Reflections 19th July 2020

A Reflection for the Sixteenth Sunday of the Year

MT 13: 24-43 (

At every Mass, Jesus feeds us with his word, as well as with his Body and Blood.  What message has God for us today? The Second Reading is very short but is so vital for our personal relationship with God.

We try to pray as best we can, but feel that we are talking to ourselves, or are upset about distractions, or feel insincere in what we say.

Today, St. Paul assures us that the Holy Spirit prays in us and for us:

When we do not know how to pray as we ought,

the Spirit himself expresses our plea

and ensures that our prayers are according to the mind of God. 

He makes our prayer relevant, acceptable to God, and beneficial for ourselves and others for whom we pray.

Fr. Karl Rahner SJ expresses it this way:

The Spirit of God prays in us. Here is the sublime dignity of our prayer.  He speaks words within us and for us which are the very substance of God himself worshipping God. The unfailing power of our prayer is the Spirit of God praying within us.  Always, when we pray sincerely, from however dry a heart, the Spirit of God prays within us. And so …  our prayer will become a fountain springing up unto everlasting life.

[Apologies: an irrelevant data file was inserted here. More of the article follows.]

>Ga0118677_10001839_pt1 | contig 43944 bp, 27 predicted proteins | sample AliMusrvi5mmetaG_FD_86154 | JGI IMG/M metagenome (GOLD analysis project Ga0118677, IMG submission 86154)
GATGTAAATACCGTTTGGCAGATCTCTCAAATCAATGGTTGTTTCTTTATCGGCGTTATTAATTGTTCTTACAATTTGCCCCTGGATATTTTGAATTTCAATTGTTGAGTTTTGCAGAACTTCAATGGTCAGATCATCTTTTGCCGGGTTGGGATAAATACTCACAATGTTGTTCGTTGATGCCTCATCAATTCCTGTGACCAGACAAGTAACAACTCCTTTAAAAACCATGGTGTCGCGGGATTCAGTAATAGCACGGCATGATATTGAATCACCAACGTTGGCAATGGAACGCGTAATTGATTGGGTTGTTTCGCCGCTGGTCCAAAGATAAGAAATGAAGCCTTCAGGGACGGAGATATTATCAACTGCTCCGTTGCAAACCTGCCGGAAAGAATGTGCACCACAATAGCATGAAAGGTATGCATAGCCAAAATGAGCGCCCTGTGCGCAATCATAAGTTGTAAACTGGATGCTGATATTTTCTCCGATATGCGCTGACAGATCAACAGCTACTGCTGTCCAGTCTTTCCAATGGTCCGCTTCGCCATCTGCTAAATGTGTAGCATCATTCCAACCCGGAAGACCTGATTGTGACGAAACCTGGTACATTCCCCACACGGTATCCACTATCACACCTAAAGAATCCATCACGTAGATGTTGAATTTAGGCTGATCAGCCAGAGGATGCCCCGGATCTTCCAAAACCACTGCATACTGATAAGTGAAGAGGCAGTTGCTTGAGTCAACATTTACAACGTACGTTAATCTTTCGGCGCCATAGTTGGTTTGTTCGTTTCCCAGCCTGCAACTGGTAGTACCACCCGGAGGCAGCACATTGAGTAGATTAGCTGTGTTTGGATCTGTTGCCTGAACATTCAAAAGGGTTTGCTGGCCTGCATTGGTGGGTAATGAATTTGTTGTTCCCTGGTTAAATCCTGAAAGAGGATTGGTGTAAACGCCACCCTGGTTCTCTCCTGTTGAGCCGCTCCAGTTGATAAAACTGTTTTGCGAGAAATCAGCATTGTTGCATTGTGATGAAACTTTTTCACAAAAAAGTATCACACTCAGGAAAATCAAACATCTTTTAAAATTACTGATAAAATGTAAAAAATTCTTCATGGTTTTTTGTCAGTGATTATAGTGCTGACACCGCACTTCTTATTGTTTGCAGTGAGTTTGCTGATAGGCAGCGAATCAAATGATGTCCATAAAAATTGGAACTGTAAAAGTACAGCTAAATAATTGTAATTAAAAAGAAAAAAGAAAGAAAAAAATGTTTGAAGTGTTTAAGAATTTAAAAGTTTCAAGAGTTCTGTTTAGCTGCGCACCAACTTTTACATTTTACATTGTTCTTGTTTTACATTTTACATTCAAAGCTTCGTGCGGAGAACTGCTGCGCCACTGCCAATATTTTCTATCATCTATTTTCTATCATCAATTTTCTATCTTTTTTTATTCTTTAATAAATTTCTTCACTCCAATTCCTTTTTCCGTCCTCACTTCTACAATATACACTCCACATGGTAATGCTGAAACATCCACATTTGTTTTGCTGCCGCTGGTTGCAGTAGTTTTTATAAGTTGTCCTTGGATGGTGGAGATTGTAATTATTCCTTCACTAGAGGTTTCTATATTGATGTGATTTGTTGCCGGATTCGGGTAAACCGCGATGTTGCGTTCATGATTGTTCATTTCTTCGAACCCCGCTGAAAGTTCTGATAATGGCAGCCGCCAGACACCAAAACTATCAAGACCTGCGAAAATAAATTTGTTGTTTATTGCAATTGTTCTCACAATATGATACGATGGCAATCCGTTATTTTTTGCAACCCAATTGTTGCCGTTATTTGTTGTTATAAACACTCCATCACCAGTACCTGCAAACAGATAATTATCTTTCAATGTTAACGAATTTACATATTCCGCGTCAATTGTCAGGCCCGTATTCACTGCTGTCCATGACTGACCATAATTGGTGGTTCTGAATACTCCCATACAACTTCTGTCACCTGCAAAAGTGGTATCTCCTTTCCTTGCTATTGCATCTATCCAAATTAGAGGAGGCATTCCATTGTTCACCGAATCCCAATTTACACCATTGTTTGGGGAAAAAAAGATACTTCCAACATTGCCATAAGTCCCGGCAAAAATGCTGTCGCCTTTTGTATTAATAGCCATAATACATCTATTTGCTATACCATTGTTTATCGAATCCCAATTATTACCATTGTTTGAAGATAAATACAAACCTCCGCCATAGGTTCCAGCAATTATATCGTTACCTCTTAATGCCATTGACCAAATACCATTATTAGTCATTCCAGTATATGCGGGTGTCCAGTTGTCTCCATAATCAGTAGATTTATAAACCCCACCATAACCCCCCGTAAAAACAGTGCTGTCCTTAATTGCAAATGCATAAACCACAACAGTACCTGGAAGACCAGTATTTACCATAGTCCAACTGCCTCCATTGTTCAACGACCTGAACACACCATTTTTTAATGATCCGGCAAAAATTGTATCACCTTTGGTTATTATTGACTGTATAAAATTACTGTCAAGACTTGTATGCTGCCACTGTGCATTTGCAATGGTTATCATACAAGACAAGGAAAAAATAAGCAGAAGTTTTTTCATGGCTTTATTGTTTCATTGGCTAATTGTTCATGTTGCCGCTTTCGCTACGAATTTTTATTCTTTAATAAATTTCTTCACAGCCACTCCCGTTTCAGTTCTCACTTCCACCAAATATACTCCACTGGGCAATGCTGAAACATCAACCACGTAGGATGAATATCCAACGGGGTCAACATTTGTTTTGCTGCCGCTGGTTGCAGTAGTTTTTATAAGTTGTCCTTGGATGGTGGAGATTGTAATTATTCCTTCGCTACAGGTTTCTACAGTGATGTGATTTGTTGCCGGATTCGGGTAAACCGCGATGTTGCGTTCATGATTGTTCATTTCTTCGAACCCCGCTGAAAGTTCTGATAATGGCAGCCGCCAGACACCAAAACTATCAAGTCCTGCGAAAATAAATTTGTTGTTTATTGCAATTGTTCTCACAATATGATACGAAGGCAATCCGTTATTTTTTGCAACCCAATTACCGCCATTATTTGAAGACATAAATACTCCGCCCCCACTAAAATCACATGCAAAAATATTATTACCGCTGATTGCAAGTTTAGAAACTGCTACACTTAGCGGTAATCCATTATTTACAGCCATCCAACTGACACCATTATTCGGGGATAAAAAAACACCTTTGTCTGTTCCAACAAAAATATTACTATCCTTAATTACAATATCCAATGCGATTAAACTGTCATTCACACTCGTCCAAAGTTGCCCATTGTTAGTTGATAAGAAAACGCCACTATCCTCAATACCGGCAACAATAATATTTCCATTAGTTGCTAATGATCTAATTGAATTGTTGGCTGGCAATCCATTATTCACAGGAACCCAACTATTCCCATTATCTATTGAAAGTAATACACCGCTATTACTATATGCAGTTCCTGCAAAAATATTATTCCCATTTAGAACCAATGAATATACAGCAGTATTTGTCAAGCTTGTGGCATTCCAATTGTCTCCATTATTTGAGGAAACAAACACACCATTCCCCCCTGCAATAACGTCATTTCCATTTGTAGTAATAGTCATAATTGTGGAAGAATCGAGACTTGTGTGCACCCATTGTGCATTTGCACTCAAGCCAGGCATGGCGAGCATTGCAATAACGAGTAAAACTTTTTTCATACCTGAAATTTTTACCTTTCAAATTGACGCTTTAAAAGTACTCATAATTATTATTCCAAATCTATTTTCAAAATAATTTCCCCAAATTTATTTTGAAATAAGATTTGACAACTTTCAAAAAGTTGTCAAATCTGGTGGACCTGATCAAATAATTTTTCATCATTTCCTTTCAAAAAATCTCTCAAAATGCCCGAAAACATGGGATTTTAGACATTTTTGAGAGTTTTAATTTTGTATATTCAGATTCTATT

Elsewhere, St. Paul tells us that: No person can say Jesus is Lord unless by the power of the Holy Spirit. 

Yes, this passage of Scripture today is about how the Spirit of God empowers us. The real message of this reading is that we should be patient with ourselves – because the Spirit is there guiding, acting, bringing us along – even when we don’t know it. 

The Spirit is not a dove, nor a mighty wind, nor a tongue of fire, but a person who is God, to be honoured as we honour the Father and the Son. Every day of your life honour God the Holy Spirit living in you.

John Flavin C.S.Sp. – After ordination, Fr. John served in Sierra Leone. Returning to Ireland, he became an integral part of Spiritan education ministry and is a member of the community attached to St. Mary’s College, Rathmines. He has also served in administrative roles in Rome.